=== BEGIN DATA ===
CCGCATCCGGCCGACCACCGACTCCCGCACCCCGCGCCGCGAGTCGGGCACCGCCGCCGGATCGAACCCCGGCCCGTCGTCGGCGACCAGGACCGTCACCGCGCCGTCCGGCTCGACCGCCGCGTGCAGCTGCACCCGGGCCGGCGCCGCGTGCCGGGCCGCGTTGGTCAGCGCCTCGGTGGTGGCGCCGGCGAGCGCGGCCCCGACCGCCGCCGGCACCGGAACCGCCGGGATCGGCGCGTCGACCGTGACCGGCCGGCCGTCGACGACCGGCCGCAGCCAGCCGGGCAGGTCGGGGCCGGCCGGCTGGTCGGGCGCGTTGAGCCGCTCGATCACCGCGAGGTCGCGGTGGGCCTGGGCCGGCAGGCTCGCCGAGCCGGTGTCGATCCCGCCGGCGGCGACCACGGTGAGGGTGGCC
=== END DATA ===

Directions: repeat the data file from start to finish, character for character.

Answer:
CCGCATCCGGCCGACCACCGACTCCCGCACCCCGCGCCGCGAGTCGGGCACCGCCGCCGGATCGAACCCCGGCCCGTCGTCGGCGACCAGGACCGTCACCGCGCCGTCCGGCTCGACCGCCGCGTGCAGCTGCACCCGGGCCGGCGCCGCGTGCCGGGCCGCGTTGGTCAGCGCCTCGGTGGTGGCGCCGGCGAGCGCGGCCCCGACCGCCGCCGGCACCGGAACCGCCGGGATCGGCGCGTCGACCGTGACCGGCCGGCCGTCGACGACCGGCCGCAGCCAGCCGGGCAGGTCGGGGCCGGCCGGCTGGTCGGGCGCGTTGAGCCGCTCGATCACCGCGAGGTCGCGGTGGGCCTGGGCCGGCAGGCTCGCCGAGCCGGTGTCGATCCCGCCGGCGGCGACCACGGTGAGGGTGGCC